The track is now 20 years old. In COVID times I had a lot of time to think about these things. I didn’t want to just do a cover version, but I felt that the melody was so strong – it had to be there for a new generation to hear.
You will always have critics, that’s the thing about music. For me, you have 9pm (Till I Come) and Your Love (9pm) – they are two different tracks, each with their own interesting thing. It’s not like I’m running out of ideas, I’m still creating a lot of tracks. I’ve don’t ten studio albums, and I want to do another one.
When I dug a bit deeper into ATB, I found that you have quite an eclectic taste in music with references to Enigma and Jean-Michel Jarre. Before you began producing and DJing, was it your parents that got you into music or was it a family thing?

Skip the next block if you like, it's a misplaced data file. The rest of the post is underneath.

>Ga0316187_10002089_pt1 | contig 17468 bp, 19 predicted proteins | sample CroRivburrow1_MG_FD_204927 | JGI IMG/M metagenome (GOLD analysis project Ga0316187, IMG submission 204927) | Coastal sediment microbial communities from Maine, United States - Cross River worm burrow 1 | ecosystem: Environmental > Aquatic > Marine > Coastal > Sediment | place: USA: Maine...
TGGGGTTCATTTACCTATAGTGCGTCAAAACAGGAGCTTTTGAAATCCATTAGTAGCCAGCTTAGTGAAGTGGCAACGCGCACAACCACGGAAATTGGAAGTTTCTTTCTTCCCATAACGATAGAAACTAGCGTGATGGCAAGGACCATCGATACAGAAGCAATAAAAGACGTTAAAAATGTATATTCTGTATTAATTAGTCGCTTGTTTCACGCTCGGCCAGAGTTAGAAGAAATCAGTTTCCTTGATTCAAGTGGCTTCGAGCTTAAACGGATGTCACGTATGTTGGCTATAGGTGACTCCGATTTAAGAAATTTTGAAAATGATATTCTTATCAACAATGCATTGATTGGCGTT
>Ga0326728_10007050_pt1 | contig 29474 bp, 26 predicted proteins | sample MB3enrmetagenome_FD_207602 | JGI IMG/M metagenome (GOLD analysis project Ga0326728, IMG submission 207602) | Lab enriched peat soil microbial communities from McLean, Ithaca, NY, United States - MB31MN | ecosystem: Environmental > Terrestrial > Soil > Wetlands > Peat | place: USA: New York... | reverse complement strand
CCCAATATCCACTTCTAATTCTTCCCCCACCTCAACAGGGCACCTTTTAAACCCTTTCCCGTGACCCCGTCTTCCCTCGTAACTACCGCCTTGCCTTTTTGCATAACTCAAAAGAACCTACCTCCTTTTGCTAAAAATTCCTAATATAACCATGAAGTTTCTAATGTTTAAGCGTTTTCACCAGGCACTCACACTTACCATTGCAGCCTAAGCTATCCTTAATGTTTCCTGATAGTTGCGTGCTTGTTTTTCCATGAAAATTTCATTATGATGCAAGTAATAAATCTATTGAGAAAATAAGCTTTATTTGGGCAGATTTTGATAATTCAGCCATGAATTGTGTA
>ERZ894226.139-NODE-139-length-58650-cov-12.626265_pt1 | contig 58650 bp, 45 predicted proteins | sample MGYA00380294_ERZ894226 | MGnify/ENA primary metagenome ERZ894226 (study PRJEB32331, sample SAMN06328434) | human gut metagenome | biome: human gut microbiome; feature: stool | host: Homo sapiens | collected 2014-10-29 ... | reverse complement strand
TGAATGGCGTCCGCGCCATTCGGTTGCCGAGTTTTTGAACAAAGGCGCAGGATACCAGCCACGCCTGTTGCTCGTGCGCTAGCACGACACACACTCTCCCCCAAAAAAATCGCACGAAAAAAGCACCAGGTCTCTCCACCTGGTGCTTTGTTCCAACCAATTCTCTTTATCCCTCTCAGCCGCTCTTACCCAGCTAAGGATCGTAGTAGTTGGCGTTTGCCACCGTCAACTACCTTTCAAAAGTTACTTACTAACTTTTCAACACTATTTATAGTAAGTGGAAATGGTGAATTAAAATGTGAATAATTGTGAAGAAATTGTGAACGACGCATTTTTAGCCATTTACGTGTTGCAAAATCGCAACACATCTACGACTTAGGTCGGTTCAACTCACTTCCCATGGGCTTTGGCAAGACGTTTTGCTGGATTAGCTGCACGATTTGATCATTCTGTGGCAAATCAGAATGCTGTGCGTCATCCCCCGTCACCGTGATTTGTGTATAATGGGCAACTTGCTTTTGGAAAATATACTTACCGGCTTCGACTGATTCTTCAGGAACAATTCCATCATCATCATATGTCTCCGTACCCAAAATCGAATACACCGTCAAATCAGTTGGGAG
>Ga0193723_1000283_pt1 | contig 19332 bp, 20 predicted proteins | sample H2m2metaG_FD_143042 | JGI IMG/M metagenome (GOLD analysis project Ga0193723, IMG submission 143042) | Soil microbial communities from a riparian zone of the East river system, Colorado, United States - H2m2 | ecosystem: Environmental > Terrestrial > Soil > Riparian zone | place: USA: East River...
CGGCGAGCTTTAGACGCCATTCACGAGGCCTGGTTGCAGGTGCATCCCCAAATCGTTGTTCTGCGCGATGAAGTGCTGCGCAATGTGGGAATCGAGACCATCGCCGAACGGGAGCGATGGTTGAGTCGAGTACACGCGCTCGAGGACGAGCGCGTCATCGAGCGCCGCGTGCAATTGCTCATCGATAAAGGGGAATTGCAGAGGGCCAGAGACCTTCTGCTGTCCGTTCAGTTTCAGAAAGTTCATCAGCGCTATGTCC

Actually, it was my older brother. He bought a CD player, and some Jean-Michel Jarre and when he played it, I was like ‘what the hell is this?’ I love that ambient kind of stuff – in those days it wasn’t ambient, it was just electronic relaxation music, I don’t really know what you would call it.
Later, I started to go into clubs and I wanted to combine nice melodies with dance music. Whenever I do an album, I have two hearts – the ambient heart and the club heart. This kind of music brought me into it.
I’m really glad that I’ve had the opportunity to work with some of these guys that inspired me, like Enigma’s Michael Cretu, and I did a remix for Jean-Michel Jarre. For me, it’s special.
Do you still source music from new artists, and would you go out to gigs and concerts yourself?
These days it’s really hard, and normally I’m so often on the road that any time there is a free weekend, I really love to enjoy it with my family. When I’m at festivals or clubs I’m able to see other artists and this is for myself, to see what’s going on out there. But at the same time, I have my own style and I want to keep it that way.